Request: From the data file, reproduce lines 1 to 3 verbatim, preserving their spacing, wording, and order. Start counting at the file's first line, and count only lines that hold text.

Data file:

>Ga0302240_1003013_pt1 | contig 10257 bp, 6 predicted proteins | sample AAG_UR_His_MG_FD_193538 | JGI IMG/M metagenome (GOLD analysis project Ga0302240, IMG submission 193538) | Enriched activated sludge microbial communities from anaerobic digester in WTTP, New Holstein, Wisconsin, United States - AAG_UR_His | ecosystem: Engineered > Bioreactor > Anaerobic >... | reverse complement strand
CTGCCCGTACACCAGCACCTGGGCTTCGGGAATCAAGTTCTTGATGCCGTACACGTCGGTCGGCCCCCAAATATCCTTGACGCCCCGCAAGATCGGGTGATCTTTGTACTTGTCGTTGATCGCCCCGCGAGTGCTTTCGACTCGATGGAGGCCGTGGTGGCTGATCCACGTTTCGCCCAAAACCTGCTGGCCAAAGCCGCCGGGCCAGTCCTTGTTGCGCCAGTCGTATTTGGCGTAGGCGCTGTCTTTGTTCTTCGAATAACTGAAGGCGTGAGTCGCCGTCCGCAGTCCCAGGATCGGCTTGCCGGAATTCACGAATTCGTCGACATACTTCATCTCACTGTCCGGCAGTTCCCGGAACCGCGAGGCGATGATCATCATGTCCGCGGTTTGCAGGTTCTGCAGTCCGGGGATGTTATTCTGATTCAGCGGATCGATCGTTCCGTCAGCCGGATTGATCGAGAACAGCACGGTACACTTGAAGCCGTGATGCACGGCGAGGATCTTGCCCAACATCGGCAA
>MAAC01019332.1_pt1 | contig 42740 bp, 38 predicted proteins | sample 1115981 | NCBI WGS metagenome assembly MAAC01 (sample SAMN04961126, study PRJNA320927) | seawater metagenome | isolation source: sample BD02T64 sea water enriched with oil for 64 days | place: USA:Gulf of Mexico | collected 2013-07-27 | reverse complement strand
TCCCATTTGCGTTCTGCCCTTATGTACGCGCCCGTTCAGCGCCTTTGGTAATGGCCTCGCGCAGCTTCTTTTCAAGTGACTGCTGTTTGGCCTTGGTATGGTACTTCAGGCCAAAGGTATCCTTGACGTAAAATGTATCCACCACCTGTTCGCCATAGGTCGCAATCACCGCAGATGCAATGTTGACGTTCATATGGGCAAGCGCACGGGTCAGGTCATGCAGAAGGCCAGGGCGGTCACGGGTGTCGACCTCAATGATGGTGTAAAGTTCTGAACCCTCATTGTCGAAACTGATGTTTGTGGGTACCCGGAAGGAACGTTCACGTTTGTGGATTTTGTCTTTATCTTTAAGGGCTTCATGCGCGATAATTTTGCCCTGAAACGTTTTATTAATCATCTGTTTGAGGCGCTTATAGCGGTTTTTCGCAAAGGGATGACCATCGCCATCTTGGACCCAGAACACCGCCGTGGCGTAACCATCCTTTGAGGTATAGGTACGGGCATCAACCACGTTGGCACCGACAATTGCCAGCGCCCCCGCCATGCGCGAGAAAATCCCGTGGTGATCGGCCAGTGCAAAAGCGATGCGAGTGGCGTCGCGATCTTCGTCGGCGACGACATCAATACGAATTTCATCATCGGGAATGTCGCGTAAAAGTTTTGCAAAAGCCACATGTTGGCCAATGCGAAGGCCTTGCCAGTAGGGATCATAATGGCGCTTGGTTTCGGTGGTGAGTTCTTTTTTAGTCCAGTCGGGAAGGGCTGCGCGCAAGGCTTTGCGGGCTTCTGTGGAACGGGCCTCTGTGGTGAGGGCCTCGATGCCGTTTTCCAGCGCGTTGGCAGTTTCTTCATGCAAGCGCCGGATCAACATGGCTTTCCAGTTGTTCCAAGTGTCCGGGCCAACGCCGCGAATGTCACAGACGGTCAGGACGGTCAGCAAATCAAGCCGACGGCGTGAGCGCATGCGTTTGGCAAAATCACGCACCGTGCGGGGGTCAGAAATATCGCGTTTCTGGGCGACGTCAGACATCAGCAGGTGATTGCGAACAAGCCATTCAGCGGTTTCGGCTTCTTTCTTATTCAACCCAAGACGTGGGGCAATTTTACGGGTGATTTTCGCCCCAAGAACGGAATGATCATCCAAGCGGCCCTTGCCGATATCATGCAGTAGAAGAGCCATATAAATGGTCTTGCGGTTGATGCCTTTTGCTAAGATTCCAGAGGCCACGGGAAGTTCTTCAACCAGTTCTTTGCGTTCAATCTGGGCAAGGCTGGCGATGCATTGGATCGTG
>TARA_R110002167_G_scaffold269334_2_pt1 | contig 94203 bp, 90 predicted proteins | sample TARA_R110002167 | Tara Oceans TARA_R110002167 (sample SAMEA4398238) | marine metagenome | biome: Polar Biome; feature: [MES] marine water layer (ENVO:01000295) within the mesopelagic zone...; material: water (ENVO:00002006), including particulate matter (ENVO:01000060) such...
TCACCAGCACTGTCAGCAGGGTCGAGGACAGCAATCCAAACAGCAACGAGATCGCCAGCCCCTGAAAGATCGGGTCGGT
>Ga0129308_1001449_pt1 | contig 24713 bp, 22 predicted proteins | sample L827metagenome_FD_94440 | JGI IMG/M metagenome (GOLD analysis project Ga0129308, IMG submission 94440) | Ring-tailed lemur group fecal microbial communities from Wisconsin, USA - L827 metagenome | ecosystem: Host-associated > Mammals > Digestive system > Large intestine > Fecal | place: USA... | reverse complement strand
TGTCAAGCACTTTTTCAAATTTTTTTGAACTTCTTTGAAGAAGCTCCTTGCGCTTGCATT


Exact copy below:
>Ga0302240_1003013_pt1 | contig 10257 bp, 6 predicted proteins | sample AAG_UR_His_MG_FD_193538 | JGI IMG/M metagenome (GOLD analysis project Ga0302240, IMG submission 193538) | Enriched activated sludge microbial communities from anaerobic digester in WTTP, New Holstein, Wisconsin, United States - AAG_UR_His | ecosystem: Engineered > Bioreactor > Anaerobic >... | reverse complement strand
CTGCCCGTACACCAGCACCTGGGCTTCGGGAATCAAGTTCTTGATGCCGTACACGTCGGTCGGCCCCCAAATATCCTTGACGCCCCGCAAGATCGGGTGATCTTTGTACTTGTCGTTGATCGCCCCGCGAGTGCTTTCGACTCGATGGAGGCCGTGGTGGCTGATCCACGTTTCGCCCAAAACCTGCTGGCCAAAGCCGCCGGGCCAGTCCTTGTTGCGCCAGTCGTATTTGGCGTAGGCGCTGTCTTTGTTCTTCGAATAACTGAAGGCGTGAGTCGCCGTCCGCAGTCCCAGGATCGGCTTGCCGGAATTCACGAATTCGTCGACATACTTCATCTCACTGTCCGGCAGTTCCCGGAACCGCGAGGCGATGATCATCATGTCCGCGGTTTGCAGGTTCTGCAGTCCGGGGATGTTATTCTGATTCAGCGGATCGATCGTTCCGTCAGCCGGATTGATCGAGAACAGCACGGTACACTTGAAGCCGTGATGCACGGCGAGGATCTTGCCCAACATCGGCAA
>MAAC01019332.1_pt1 | contig 42740 bp, 38 predicted proteins | sample 1115981 | NCBI WGS metagenome assembly MAAC01 (sample SAMN04961126, study PRJNA320927) | seawater metagenome | isolation source: sample BD02T64 sea water enriched with oil for 64 days | place: USA:Gulf of Mexico | collected 2013-07-27 | reverse complement strand